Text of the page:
Last night I tried to write a blog post on dating. To say it didn’t go well is an understatement. Took me 4 hours to (not) finish, then when I went back to re-read it, I realized it only consisted of me going on a bitter rant and turning alllll the sarcasm levels up. So I gave up, started sulking, and went to bed at a ridiculously
early hour. Now that I’m rested and hopefully have gotten most of the sarcasm out of my system, I think it’s best I try again. This time being more focused on honesty rather than sounding like I have my crap together and am impervious to feeling emotional pain. Buckle up, dear reader…
The reality is, dating is hard. I think it’s hard for most of humanity. Sure, you’ve got those people who look and act super confident when it comes to relationships. Maybe “putting themselves out there” comes easier to them, and they look and act way more smooth than I do. Wouldn’t be difficult. Some people just seemed to have been born with a natural knack to appear confident and flirty. I, on the other hand, seem to have been born with a knack for social awkwardness and not being able to read any sign of flirting at all. No joke. And if you saw me try to flirt…let’s just say it doesn’t usually end well. (Listen, I said I got most of my sarcasm out.)
But, I think every single person, no matter what they look like or how often they date, still struggles with it to some extent. They may not show it outwardly, but I refuse to believe it all looks as perfect as they project. At the end of the day, we’re all human. We have different personalities and different habits. Maybe I’m speaking out of turn, but I think generally, most all of us want the same thing: to find someone who knows all the facets of our personality, and who still wants to be with us regardless of our imperfections.
I think one of the hardest factors in today’s dating world is you have to wade through some pretty superficial crap before you can get to the real stuff. Like, dating apps? What? Swiping right or left based SOLELY on if you’re attracted to someone. Not even the person themselves, just a few strategically placed pictures and maybe a few words about them. Not to mention, how little accountability you have for someone else’s feelings. Someone messages you and you don’t like what they say, or maybe you’re not in a good mood in the very moment you read it. No problem, just ignore it. You’re under no obligation to say anything at all to them, and chances are you’ll have zero repercussions. They may be left wondering what they said wrong to make you stop the conversation, while in reality it has nothing to do with them… and you don’t even have to EXPLAIN yourself. I say this not to judge you if you’ve used dating apps and have done this. So have I. I’m just admitting to the ridiculousness of it all, once you boil it all down.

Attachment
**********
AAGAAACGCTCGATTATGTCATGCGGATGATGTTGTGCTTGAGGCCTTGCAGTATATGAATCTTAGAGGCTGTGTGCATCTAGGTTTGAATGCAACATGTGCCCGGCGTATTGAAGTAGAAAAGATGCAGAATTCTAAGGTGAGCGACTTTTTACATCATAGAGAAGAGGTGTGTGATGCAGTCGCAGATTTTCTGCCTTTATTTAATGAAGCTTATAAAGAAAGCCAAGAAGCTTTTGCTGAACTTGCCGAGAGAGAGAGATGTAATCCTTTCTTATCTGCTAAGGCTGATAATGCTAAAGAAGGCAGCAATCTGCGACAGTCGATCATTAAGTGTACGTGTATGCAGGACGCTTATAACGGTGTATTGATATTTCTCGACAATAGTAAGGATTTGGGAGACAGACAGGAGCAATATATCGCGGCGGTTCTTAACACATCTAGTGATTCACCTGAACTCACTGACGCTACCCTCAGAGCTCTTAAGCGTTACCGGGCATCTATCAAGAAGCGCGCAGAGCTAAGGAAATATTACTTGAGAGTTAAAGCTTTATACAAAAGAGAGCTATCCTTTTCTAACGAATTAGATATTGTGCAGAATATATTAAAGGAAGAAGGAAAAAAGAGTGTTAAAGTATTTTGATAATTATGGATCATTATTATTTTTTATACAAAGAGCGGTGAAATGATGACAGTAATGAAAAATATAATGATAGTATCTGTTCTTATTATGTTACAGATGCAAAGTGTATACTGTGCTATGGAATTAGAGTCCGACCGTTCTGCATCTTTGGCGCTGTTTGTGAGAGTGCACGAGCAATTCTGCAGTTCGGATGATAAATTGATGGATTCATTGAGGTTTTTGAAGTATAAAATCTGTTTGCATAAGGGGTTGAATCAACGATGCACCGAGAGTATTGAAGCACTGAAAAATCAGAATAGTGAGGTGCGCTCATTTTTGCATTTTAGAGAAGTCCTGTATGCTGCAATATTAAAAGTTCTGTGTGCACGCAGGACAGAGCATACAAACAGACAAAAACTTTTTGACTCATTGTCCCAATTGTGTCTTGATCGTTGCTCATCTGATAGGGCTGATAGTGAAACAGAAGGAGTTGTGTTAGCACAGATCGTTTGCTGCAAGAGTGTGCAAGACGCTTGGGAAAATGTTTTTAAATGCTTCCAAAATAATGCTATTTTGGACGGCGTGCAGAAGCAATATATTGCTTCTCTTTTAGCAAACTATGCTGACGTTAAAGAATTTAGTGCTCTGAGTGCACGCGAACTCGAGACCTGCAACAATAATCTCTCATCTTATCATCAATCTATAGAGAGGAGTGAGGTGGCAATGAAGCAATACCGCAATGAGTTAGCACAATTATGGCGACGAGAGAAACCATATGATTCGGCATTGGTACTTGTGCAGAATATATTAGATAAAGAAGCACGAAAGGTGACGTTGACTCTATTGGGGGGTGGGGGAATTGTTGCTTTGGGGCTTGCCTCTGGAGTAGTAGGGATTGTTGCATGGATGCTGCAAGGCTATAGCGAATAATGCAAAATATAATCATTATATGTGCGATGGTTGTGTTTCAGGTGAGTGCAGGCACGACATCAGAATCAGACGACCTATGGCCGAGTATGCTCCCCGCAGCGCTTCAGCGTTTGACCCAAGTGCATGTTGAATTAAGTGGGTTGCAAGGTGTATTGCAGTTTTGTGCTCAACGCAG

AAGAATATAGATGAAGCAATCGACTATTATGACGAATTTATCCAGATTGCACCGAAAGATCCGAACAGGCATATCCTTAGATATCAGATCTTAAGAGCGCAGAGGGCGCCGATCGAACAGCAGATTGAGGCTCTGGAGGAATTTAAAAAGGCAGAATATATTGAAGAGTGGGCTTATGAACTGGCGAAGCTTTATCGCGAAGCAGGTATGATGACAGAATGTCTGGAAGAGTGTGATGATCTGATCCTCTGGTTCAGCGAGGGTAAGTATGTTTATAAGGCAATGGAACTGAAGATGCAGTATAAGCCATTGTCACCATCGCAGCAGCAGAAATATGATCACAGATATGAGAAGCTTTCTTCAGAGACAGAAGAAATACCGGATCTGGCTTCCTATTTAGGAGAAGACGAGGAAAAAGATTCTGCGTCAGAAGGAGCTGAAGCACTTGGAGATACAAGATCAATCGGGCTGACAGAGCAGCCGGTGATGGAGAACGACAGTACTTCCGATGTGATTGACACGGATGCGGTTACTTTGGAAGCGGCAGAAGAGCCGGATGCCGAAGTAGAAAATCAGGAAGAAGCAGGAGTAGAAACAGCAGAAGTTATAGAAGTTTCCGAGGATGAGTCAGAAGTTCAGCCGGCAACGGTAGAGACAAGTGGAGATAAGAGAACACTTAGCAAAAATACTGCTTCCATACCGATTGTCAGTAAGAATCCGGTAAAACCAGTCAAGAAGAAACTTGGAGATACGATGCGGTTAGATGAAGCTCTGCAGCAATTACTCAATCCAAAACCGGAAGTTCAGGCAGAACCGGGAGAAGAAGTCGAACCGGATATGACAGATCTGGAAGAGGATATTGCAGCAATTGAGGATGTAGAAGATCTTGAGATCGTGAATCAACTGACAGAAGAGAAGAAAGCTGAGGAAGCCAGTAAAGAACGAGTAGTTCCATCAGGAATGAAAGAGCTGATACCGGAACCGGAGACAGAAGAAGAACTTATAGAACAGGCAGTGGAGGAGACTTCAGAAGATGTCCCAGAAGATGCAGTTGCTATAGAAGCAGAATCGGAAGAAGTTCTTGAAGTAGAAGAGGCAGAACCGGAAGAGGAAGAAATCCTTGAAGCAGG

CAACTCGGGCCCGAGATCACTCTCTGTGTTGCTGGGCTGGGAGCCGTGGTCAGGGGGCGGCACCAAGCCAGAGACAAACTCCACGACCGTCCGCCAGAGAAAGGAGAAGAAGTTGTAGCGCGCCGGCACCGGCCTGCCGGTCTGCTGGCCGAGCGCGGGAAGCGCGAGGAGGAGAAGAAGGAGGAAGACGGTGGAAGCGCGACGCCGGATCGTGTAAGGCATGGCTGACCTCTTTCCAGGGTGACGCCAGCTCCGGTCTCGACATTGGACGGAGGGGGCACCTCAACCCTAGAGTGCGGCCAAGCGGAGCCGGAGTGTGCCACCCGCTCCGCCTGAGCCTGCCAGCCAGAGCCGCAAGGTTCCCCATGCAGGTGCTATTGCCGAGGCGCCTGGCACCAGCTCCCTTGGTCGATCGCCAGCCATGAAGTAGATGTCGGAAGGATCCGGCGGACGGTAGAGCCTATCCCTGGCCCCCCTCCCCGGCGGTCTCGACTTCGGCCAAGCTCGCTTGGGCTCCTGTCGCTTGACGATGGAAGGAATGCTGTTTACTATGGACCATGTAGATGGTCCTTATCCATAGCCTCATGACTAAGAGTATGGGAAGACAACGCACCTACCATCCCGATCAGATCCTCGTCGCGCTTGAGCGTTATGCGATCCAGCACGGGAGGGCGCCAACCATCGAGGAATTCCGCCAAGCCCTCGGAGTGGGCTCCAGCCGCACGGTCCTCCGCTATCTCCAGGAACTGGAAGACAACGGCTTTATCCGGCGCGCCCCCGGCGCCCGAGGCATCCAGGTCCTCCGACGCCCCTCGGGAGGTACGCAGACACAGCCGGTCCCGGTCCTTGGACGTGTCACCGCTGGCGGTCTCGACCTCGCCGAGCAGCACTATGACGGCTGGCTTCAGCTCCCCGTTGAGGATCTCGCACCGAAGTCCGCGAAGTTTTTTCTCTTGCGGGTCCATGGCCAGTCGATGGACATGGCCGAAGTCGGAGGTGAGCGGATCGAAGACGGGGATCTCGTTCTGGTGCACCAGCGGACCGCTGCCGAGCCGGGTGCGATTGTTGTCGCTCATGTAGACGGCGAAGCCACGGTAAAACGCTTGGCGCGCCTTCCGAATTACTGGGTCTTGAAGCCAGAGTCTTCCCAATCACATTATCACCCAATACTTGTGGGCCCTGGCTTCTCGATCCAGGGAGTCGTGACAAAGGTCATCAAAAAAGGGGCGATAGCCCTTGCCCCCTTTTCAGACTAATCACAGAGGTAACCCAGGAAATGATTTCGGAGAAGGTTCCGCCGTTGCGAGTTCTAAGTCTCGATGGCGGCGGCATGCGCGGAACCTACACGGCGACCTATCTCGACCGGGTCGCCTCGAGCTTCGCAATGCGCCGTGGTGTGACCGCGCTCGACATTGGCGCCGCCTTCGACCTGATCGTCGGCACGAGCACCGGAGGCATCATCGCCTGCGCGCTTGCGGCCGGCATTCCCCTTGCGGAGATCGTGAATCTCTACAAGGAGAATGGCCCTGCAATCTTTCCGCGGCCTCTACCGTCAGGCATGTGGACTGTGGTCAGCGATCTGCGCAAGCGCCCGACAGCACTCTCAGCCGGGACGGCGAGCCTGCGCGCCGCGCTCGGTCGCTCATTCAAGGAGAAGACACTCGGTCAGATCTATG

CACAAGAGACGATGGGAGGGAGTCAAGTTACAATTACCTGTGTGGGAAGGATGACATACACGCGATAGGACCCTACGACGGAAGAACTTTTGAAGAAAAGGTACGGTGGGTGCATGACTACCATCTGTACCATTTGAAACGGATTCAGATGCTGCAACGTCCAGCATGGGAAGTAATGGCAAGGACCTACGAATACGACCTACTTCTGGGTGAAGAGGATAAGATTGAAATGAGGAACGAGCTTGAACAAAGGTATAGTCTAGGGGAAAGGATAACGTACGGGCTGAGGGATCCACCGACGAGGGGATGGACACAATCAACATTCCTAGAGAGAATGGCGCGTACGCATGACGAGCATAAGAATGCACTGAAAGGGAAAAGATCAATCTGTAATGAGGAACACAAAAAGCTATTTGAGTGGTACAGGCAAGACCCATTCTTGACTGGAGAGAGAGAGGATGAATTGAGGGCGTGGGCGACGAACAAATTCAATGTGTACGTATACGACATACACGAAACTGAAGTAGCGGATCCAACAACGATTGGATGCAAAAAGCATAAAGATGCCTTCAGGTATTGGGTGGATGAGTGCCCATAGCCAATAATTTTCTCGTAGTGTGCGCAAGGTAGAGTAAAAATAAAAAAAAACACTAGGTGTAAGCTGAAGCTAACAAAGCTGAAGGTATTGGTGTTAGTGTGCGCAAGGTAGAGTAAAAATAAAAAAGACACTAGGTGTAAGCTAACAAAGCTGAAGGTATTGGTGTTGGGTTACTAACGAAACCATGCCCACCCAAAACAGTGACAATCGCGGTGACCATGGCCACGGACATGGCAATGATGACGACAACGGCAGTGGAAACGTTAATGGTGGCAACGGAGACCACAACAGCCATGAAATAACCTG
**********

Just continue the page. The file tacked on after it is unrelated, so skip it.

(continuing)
For me personally, I have a hard time getting out of my own head. I’m not naturally a person that trusts very easily. Some of that has to do with previous experience, some of it is listening too often to the voice in my head that tells me to protect my heart against all costs, and some of it is just plain stubbornness. Regardless, I’ve never found it easy to tell someone how I feel in a romantic sense. Heck, despite what it seems like on this blog, I do not spend a lot of time talking about my emotions. At all. For a long time, I blamed that on my leg and my lack of confidence. I assumed men wouldn’t find me attractive. And yes, I still struggle with that sometimes, but my confidence level has grown exponentially in the last 5 years. So what about now? I know who I am, where I come from, and who I don’t want to be. Where I struggle sometimes is believing that there is a man out there who will look at me and consciously choose to be with me over some other confident girl.